20 May 2013

2013 Budget – Changes affecting the mining sector

The Federal Government’s 2013-2014 Budget (the Budget) contains a number of changes to existing tax rules some of which are expected to have adverse implications on the mining sector.

Changes to accelerated tax depreciation arrangements

The Federal Government announced immediate changes to Australian tax laws which impact income tax deductions available to mining companies. The changes defer deductions for the cost of acquiring mining rights (e.g. exploration permits or mining leases) and information which is first used in exploration, from an immediate deduction to a deduction spread over:
  • 15 years; or
  • the life of the mine, whichever is shorter.

Although full details are yet to be released, the following expenditure will continue to be immediately deductable:
  • costs of acquiring mining rights and information from government authorities;
  • costs incurred in generating new information or improving existing information; and
  • mining rights acquired under a recognised “farm-in, farm-out’ arrangement.

The changes apply to taxpayers who start to hold the mining right or information after 14 May 2013.

These changes may significantly impact the acquisition prices of exploration assets and also have the potential to inhibit junior mining companies ability to obtain investment through the sale of prospective interests to investors on a full or partial cash basis.

Practically, there are also a number of issues surrounding the 15 year or life of mine deduction mechanisms which are yet to be clarified.

Reduction in funding for mining and energy initiatives

Funding has also been significantly reduced to the following mining and energy initiatives in the Budget with:
  • $500 million withdrawn over three years from the Carbon Capture and Storage Flagships Program;
  • $370 million deferred over three years from the Australian Renewable Energy Agency;
  • $274 million withdrawn over two years from the Coal Sector Jobs package;
  • $88 million withdrawn over two years from the National Low Emissions Coal Initiative; and
  • $29 million withdrawn over two years from the Coal Mining Abatement Technology Support package.
For further details, please visit the Federal Government Budget website

7 May 2013

Environment Protection and Biodiversity Conservation Amendment Bill 2013

The Environment Protection and Biodiversity Conservation Amendment Bill 2013 (the Bill) was introduced into Parliament on 13 March 2013 and proposes to amend the Environment Protection and Biodiversity Conservation Act 1999 (EPBC). The purpose of the Bill is to establish a new matter of national environmental significance (NES) in relation to the impacts coal seam gas and large coal mining development (together, the Developments) have on water resources.

According to the explanatory memorandum, the Bill proposed two major changes by:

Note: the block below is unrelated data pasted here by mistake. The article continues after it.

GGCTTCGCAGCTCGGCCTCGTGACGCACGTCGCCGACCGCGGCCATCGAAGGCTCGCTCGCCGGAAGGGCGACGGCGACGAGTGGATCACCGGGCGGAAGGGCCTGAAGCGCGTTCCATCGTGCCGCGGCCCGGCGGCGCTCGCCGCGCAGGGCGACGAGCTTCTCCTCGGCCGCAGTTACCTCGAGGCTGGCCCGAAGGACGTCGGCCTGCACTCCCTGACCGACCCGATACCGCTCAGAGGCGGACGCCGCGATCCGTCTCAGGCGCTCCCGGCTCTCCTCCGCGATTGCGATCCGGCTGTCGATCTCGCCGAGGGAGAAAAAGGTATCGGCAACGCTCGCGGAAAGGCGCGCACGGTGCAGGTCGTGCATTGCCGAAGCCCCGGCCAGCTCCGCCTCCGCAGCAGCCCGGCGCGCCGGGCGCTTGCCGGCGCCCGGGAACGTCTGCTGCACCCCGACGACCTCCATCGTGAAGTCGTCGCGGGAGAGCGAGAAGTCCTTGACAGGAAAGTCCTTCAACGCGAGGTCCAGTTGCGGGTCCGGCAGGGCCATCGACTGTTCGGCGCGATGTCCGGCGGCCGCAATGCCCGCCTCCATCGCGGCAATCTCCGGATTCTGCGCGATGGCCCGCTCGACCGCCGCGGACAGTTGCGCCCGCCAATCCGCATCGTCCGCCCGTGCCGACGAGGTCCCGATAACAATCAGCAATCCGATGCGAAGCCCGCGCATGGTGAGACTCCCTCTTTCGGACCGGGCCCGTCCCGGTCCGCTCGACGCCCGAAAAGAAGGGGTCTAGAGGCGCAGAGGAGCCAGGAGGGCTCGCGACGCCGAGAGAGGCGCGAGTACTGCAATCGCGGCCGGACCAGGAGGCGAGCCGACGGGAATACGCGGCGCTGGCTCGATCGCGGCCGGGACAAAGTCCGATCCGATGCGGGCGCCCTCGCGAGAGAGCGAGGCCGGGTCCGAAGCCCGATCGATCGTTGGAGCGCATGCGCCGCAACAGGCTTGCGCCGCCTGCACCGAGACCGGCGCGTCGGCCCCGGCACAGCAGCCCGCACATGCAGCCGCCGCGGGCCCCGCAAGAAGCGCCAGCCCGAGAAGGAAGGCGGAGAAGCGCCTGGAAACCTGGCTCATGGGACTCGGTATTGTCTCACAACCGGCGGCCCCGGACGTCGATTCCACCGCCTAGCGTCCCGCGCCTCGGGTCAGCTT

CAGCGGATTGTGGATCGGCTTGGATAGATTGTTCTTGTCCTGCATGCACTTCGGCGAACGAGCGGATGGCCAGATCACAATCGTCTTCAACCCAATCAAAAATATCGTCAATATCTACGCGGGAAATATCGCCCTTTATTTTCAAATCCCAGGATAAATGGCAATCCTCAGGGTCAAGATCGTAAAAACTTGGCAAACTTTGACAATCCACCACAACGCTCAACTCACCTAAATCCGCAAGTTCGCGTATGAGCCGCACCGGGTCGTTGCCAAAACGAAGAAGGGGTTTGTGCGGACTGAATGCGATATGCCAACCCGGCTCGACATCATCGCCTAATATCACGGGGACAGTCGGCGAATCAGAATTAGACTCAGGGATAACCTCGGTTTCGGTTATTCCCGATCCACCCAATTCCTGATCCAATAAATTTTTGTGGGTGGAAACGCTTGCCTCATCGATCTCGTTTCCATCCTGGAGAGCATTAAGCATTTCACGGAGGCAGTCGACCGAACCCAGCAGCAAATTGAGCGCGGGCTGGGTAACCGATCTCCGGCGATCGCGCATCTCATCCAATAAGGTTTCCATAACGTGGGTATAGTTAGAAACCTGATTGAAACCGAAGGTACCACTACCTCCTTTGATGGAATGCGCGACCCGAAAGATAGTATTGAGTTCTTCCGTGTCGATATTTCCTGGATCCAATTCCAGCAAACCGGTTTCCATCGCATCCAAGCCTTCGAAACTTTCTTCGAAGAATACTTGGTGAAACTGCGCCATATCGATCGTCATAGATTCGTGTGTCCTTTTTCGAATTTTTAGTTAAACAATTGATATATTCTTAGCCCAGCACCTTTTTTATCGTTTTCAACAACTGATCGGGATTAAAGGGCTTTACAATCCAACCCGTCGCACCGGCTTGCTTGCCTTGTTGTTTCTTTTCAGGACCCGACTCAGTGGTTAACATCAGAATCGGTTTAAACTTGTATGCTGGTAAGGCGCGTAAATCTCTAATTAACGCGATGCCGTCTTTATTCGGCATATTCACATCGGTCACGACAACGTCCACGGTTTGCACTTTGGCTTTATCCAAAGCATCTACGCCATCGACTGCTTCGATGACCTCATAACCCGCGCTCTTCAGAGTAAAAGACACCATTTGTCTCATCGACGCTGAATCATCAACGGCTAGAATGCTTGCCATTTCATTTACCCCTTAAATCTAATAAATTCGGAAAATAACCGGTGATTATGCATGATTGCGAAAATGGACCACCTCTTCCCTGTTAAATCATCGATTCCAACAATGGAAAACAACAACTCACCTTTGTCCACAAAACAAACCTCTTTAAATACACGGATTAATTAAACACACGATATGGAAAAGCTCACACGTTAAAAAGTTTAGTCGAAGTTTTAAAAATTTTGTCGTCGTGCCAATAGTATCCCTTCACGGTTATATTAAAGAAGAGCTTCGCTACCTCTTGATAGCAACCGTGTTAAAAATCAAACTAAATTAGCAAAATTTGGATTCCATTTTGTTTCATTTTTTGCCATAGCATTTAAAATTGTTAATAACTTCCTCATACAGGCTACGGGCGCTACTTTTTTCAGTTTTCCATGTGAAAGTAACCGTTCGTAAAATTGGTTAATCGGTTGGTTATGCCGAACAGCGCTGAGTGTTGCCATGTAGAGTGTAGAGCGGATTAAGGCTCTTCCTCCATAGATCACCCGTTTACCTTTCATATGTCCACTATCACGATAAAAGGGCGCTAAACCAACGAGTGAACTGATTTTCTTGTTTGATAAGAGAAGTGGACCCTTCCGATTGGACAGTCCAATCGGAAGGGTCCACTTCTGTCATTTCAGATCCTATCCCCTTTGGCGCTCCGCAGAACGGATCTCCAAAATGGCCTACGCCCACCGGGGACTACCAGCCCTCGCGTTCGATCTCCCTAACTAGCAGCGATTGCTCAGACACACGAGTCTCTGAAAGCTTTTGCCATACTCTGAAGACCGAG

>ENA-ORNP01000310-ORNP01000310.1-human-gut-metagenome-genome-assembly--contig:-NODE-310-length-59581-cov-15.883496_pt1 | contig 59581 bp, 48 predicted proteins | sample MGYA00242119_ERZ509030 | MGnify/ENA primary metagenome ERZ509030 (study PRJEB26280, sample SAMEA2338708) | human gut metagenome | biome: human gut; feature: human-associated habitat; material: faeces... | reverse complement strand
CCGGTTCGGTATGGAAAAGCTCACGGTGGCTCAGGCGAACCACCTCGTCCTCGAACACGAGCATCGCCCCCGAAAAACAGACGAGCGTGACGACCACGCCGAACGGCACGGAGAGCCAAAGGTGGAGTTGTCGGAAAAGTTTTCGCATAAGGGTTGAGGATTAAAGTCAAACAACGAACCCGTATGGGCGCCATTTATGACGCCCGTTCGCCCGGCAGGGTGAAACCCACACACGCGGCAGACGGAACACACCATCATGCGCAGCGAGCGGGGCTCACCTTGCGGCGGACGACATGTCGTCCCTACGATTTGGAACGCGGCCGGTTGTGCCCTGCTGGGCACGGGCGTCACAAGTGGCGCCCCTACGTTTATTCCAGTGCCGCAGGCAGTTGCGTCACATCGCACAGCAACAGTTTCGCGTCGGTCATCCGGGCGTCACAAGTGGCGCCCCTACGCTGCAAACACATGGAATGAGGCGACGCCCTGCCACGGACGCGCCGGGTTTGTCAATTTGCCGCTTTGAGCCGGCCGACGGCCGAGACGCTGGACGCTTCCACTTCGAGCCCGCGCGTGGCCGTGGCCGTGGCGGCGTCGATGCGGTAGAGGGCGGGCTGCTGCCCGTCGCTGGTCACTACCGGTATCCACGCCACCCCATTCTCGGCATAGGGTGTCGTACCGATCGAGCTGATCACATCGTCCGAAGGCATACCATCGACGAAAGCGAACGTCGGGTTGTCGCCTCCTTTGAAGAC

• Implementing civil penalties and offence provisions (similar to those that already existing the EPBC for existing NES) for taking an action involving the Developments that has, will have or is likely to have a significant impact on a water resource, without obtaining an approval or an exemption from approval under the EPBC; and
  • ensuring the impacts that the Developments have on water resources are assessed at a national level, in accordance with the assessment process under Part 8 of the EPBC.

The type of Developments that will be affected by the Bill are those that include “activities involving extraction”. Consequently, any part of the Developments that do not form part of the extraction process will not fall within the ambit of the Bill. For example, the definition of Coal Seam Gas Development would not generally include infrastructure used to transport coal seam gas, as this does not form part of the extraction process.

A ‘Water Resource’ includes surface water, ground water, a watercourse, lake, wetland or aquifer (whether or not it currently has water in it). A Water Resources includes all aspects of the water resource, including water and organisms.

Should the Bill be passed by Parliament and receive Royal Assent, the new provisions may apply to projects where development assessment or EPBC approval has already commenced. However as much as possible, the transition provisions are designed to minimise disruption to the assessment of existing projects.

The Department of Sustainability, Environment, Water, Population and Communities also intends to develop guidelines which set out the criteria to assist decision makers assessing whether a proposed action will have a significant impact on a matter of national environmental significant and subsequently require assessment and approval under the EPBC. The proposed guidelines will not be legally binding.